The history of personal computing has been marked with potential or actual exploits that can be used by hackers to steal data from devices or take over their functions. Luckily, these are often found by security researchers, who report their findings publically.
This leaves the companies that manufacture the hardware and software in question to address these critical programming flaws. However, a recent high-profile report may be much harder to fix permanently than most, and also affects a particularly wide range of electronic devices.
This release concerns two major defects, one of which is hardware-based; the other may be more likely to operate in a software-based manner. They are known as Spectre and Meltdown respectively, and may be quite difficult to patch completely. However, companies such as Intel maintain that their software patches can protect against these exploits.
How Would Spectre or Meltdown Work?
Both exploit types have been reported to be associated with a computing function known as speculative execution. This development allows microprocessors to ‘hold’ some types of information in reserve, in the anticipation that it will be the next piece of data required by the user. This information may come in the form of what code should run next or probable queries; alternatively, it may be of a sensitive nature, for example passwords or card numbers.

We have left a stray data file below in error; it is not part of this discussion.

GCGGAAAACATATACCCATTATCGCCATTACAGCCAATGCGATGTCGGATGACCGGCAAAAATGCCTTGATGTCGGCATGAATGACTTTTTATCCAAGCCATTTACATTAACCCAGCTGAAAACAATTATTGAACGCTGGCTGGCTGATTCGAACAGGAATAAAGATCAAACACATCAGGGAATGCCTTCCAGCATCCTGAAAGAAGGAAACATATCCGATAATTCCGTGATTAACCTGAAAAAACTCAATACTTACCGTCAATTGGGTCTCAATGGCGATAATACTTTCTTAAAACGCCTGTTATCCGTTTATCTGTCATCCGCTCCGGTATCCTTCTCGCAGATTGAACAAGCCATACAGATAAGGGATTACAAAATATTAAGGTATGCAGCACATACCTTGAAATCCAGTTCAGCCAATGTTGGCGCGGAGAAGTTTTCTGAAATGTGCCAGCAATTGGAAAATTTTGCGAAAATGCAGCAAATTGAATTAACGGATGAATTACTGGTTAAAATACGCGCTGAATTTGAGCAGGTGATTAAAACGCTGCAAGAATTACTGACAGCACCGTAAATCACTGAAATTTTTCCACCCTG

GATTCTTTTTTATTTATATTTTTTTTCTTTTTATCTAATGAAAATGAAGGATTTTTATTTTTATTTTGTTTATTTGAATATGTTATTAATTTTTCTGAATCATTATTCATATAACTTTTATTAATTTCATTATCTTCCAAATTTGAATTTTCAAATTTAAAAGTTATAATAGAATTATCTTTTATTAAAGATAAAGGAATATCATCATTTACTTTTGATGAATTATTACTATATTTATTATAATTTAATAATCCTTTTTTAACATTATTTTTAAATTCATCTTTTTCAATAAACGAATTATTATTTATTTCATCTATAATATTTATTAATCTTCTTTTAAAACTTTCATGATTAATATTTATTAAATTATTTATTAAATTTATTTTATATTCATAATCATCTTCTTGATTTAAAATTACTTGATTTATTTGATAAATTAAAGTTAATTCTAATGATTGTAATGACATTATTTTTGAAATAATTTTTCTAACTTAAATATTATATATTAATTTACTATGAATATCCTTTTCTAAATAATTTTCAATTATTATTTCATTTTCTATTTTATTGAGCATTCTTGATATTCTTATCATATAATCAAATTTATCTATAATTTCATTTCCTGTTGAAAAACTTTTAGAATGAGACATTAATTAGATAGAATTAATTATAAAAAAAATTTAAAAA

Information that is ‘lined up’ in this way may therefore be predicted through inference-based analysis. Executive function is one of many adaptations that promote processing speed and economy over the years, and have been further emphasised by manufacturers responding to demands for ever more responsive and efficient chipsets. However, this has resulted in the potential for attacks on device properties such as executive functions, which are collectively known as ‘side channels’.